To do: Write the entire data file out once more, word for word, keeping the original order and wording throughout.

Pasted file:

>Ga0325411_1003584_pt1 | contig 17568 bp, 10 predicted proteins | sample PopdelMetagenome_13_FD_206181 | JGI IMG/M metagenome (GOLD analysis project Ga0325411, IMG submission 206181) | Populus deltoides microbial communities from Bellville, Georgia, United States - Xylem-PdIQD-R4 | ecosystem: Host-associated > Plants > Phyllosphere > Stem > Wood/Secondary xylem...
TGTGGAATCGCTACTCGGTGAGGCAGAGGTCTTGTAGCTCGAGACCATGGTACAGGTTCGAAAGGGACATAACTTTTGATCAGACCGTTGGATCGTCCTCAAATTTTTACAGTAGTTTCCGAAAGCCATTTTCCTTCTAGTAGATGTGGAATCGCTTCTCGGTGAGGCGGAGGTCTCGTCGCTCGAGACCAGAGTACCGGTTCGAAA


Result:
>Ga0325411_1003584_pt1 | contig 17568 bp, 10 predicted proteins | sample PopdelMetagenome_13_FD_206181 | JGI IMG/M metagenome (GOLD analysis project Ga0325411, IMG submission 206181) | Populus deltoides microbial communities from Bellville, Georgia, United States - Xylem-PdIQD-R4 | ecosystem: Host-associated > Plants > Phyllosphere > Stem > Wood/Secondary xylem...
TGTGGAATCGCTACTCGGTGAGGCAGAGGTCTTGTAGCTCGAGACCATGGTACAGGTTCGAAAGGGACATAACTTTTGATCAGACCGTTGGATCGTCCTCAAATTTTTACAGTAGTTTCCGAAAGCCATTTTCCTTCTAGTAGATGTGGAATCGCTTCTCGGTGAGGCGGAGGTCTCGTCGCTCGAGACCAGAGTACCGGTTCGAAA